Without heavy regulation by the society/state, it will all converge into a concentration of wealth.
 

Phaaze88

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Money generates more money. Those who earned money reinvested in new machines, that produced more money for more machines. Never sell, only reinvest. When risk traders lose, their loss goes to big players, who only keep and accumulate, to generate more money. That's the capitalist game, anywhere.

Without heavy regulation by the society/state, it will all converge into a concentration of wealth.
And that's screwed up, because the money doesn't feed back into the economy as much as it should - it mostly stays up there.
Companies expect infinite growth...
People trying to get rich quick, so they can be in that top 1% or whatever...
And so on. It's rather depressing.
 

Kamen Rider Blade

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And that's screwed up, because the money doesn't feed back into the economy as much as it should - it mostly stays up there.
I concur.

Companies expect infinite growth...
Which we need to regulate out of existence and teach them that "Infinite Growth" is NOT REALISTIC and VERY MUCH ILLEGAL.

People trying to get rich quick, so they can be in that top 1% or whatever...
Again, I concur that we should regulate the hell out of it.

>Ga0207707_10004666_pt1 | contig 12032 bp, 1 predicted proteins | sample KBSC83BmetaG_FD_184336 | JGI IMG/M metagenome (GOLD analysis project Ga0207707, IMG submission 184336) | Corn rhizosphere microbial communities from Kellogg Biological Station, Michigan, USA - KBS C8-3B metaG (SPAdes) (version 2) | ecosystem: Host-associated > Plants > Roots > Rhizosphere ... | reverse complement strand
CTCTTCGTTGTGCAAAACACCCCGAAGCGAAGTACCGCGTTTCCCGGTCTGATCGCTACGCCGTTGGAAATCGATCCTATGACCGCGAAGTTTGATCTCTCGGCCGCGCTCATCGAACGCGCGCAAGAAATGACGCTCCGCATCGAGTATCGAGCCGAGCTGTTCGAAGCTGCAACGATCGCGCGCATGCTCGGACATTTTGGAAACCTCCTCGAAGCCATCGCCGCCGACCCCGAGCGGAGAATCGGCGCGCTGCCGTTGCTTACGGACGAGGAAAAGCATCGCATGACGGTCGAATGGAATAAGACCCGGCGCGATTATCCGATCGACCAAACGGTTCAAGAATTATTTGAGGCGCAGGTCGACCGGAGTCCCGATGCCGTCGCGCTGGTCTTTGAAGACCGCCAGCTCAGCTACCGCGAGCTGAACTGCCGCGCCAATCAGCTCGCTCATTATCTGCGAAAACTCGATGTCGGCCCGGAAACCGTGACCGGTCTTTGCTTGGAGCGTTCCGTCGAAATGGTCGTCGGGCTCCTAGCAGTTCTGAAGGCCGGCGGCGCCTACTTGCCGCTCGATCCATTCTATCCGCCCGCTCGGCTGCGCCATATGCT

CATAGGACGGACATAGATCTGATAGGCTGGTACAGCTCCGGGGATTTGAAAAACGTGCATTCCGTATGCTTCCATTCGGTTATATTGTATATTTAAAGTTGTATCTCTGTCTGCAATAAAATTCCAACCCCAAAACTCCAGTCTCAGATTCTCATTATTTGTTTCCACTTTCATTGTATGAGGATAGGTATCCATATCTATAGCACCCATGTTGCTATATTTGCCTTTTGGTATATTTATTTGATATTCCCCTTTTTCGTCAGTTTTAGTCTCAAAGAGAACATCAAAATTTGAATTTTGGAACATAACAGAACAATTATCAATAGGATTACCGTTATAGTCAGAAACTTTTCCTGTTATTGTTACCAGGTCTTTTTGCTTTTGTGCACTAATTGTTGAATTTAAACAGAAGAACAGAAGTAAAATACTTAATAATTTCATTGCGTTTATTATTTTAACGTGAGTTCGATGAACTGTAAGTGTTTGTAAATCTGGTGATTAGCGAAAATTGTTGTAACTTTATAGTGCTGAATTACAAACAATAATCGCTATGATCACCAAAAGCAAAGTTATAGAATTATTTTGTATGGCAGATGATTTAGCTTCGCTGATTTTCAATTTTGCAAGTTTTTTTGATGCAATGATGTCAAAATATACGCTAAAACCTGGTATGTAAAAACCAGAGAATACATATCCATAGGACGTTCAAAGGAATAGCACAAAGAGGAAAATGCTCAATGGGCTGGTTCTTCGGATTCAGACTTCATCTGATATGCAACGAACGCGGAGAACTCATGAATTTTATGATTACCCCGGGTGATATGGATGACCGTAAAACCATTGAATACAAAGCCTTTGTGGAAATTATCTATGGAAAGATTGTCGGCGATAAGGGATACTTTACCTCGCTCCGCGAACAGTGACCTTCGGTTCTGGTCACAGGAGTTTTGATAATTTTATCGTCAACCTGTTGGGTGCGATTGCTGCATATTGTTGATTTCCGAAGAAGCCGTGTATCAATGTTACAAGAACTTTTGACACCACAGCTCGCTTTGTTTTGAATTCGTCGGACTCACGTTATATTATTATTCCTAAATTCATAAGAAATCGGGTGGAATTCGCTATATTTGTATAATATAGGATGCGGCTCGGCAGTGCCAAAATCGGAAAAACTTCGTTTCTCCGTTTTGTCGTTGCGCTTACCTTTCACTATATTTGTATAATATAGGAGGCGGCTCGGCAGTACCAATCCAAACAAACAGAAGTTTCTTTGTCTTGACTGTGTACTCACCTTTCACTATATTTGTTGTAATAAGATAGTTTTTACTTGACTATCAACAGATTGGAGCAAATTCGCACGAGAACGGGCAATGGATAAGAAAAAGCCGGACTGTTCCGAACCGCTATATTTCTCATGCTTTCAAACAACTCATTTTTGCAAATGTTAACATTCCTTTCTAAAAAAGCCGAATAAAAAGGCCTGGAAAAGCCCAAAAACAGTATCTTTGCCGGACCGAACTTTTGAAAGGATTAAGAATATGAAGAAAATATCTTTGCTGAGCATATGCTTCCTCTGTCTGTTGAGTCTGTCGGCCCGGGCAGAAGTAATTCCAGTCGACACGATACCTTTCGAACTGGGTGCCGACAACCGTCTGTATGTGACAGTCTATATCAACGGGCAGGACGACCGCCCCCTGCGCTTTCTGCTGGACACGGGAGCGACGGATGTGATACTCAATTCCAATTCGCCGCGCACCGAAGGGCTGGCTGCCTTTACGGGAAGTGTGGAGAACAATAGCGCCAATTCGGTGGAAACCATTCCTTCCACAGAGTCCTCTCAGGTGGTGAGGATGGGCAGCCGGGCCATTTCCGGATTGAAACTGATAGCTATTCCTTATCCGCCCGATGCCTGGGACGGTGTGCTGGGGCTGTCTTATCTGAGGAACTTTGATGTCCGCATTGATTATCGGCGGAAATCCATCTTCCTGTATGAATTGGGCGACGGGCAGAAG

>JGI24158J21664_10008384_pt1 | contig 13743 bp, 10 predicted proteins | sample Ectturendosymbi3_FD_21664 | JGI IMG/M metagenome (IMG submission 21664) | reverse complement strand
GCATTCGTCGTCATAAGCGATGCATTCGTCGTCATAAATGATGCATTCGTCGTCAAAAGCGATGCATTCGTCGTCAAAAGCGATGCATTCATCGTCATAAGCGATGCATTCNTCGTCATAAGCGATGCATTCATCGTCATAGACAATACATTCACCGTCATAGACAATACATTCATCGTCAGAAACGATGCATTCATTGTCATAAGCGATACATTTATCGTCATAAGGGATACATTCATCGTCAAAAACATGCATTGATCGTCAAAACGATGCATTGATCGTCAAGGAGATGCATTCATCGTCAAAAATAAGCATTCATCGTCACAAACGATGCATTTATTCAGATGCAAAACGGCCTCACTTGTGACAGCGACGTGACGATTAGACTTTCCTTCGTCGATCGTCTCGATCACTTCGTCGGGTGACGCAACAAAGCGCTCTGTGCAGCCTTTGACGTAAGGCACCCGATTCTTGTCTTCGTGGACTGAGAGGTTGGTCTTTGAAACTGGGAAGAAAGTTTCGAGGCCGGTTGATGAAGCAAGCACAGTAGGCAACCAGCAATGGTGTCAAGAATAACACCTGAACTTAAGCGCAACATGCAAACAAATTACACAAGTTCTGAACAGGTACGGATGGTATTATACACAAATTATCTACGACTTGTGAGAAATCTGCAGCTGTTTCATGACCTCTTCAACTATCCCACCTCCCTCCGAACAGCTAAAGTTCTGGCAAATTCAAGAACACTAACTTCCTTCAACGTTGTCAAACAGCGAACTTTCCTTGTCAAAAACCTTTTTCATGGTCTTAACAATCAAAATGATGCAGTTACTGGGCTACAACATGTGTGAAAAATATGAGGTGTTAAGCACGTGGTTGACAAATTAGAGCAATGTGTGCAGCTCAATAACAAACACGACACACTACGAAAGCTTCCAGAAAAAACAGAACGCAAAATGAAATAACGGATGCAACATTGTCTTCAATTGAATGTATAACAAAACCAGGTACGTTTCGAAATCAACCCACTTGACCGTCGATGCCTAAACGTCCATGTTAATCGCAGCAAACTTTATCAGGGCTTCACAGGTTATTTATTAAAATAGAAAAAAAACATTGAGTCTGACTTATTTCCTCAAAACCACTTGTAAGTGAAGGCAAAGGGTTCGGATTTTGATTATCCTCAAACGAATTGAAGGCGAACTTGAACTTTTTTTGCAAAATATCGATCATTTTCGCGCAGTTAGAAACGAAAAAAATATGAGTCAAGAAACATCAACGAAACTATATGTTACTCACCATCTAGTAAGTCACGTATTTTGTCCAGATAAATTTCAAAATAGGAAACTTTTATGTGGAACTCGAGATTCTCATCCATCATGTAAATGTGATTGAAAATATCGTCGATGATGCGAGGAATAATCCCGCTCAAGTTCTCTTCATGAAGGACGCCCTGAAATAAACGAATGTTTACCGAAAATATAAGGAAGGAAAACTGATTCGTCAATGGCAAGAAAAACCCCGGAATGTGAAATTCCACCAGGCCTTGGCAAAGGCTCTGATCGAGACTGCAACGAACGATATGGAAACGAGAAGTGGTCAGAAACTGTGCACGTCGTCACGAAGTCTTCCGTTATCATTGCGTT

And so on. It's rather depressing.
Yup. Too many people want to participate in "Get Rich Quick" schemes.
 

InvalidError

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People trying to get rich quick, so they can be in that top 1% or whatever...
And so on. It's rather depressing.
Tax unrealized gains and a lot of that make-believe wealth will evaporate - banks won't give you low-interest loans against stock options you haven't cashed in to pay your taxes. Once all the wealthy people have to sell stocks to pay taxes, the stock market will deflate along with many billionaires' ludicrous hypothetical wealth.
 
Tax unrealized gains and a lot of that make-believe wealth will evaporate - banks won't give you low-interest loans against stock options you haven't cashed in to pay your taxes. Once all the wealthy people have to sell stocks to pay taxes, the stock market will deflate along with many billionaires' ludicrous hypothetical wealth.
The general idea is that you will be taxed when you sell it at a profit. You can tax upfront or at the exit backend. Taxing at the exit makes more sense. Not only does the govt get more but you do to. Businesses themselves already pay yearly taxes on inventory.
 

JamesJones44